As we can see above, the number and total time of “cell smart table scan” waits was larger with 1MB AU and 8MB AU sizes for the second two tests. They retrieved roughly the same number of bytes over the interconnect, and the number of bytes and blocks per segment is very nearly the same. If we do some math on the above table, we can see that the number of waits increased for 1MB and 8MB ASM AU sizes, but the total time didn’t increase linearly with the number of waits, so we could suspect that alignment boundary issues are the cause of more waits.

Based on this, we can conclude that more work is required to satisfy cell IO requests when ASM disk groups don’t use a 4MB AU size. So setting ASM disk group attributes will clearly yield a better overall result, in this case about 50% time-savings.

What about Extent Placement on the Physical Disk?

As you’ve probably noticed in the tests above, a 4MB AU size was optimal for performance. But was this solely because of the 4MB AU size or could it have been because the 4MB AU ASM disk group was created on a set of Grid Disks that resided our the outermost tracks of the physical disk? In this section, we’ll again tear down the ASM disk groups and re-create them one at a time and do our testing.

The first thing we’ll do to get a clean baseline is wipe out the DBM database. After this, we’ll drop the ASM disk groups DATA_CM01 and RECO_CM01:

 

 

 

 

After this is completed, we’ll delete our Grid Disks:

 

 

 

When complete, we’ll create grid disks, 425Gb and remainder, for DATA_CM01 and RECO_CM01:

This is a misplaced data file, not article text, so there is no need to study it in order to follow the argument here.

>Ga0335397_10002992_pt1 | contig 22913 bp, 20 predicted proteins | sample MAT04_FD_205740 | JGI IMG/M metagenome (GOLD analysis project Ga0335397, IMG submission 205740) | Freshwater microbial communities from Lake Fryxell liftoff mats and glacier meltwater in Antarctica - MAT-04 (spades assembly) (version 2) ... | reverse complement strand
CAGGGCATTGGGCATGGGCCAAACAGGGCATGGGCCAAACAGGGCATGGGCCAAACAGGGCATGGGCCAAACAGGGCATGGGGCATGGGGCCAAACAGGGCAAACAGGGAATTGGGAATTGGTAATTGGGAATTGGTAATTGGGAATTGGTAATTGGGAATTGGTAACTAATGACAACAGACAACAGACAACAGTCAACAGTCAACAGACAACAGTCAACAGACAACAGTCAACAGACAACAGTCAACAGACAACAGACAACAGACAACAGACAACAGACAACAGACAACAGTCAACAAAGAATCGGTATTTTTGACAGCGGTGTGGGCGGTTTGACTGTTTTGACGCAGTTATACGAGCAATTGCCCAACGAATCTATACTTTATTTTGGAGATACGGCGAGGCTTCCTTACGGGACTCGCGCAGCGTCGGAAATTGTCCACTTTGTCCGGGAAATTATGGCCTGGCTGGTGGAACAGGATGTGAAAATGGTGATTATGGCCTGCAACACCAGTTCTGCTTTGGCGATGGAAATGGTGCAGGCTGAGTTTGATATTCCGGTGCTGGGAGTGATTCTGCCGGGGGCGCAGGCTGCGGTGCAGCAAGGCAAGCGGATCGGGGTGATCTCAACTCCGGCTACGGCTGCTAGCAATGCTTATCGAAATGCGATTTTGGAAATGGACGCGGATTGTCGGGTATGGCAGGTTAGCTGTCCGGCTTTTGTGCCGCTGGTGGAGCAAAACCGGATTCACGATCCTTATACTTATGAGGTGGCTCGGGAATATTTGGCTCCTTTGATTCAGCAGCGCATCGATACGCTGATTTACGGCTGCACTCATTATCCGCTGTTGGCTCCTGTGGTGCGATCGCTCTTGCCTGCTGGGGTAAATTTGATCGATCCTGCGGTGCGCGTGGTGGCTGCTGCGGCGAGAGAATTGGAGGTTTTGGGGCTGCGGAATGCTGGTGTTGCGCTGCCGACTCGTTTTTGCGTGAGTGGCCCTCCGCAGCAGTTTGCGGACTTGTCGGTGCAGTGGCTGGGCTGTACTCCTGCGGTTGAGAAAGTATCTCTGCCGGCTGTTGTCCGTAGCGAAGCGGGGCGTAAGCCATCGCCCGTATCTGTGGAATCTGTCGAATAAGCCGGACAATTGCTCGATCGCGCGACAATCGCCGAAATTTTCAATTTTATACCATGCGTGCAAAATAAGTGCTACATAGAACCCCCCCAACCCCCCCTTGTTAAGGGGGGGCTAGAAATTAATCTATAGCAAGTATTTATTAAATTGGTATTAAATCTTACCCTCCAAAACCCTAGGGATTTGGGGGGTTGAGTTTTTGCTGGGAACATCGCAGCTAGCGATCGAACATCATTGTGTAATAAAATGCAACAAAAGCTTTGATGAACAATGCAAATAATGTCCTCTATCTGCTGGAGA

Next, let’s create an ASM disk group on the “DATA” Grid Disks with a 1MB allocation unit and an ASM disk group with a 4MB AU called RECO_CM01:

 

 

When complete, we’ll re-create our DBM RAC database:

 

 

Environment details:

 

 

Now we’ll set to post-rebuild settings:

 

 

At this point, we can create our test table, MYOBJ:

 

 

Now we’ll check the space used by MYOBJ:

 

 

Finally, let’s run full-scan test:

 

 

We’ll then repeat the tests above with an ASM disk group with a 8MB AU and a 4MB AU size. I’ll leave out most of the details of the test case builds, as they mirror the above with the exception of the ASM disk group creation.

The 8MB AU test is below:

 

 

 

 

 

And finally, our 4MB storage test:

 

 

 

 

 

Summary:

 

Statistic 1MB AU Size 4MB AU Size 8MB AU Size
Query Time 5.96 seconds 4.34 seconds 5.49 seconds
“cell physical IO bytes eligible for predicate offload” 15,278,497,792 15,278,497,792 15,278,497,792
“cell physical IO interconnect bytes” 104,495,872 101,636,320 101,990,816
“cell physical IO interconnect bytes returned by smart scan” 99,597,056 99,596,512 99,590,560
“CPU used by this session” 64 53 76
“cell flash cache read hits” 37 143 149
Pct Saved by SS 99.32% 99.33% 99.33%

Full-scans with cell offload (Smart Scan) perform better on Exadata with 4MB AU sizes

Summary

Configure ASM disk groups on Exadata with a 4MB allocation unit size.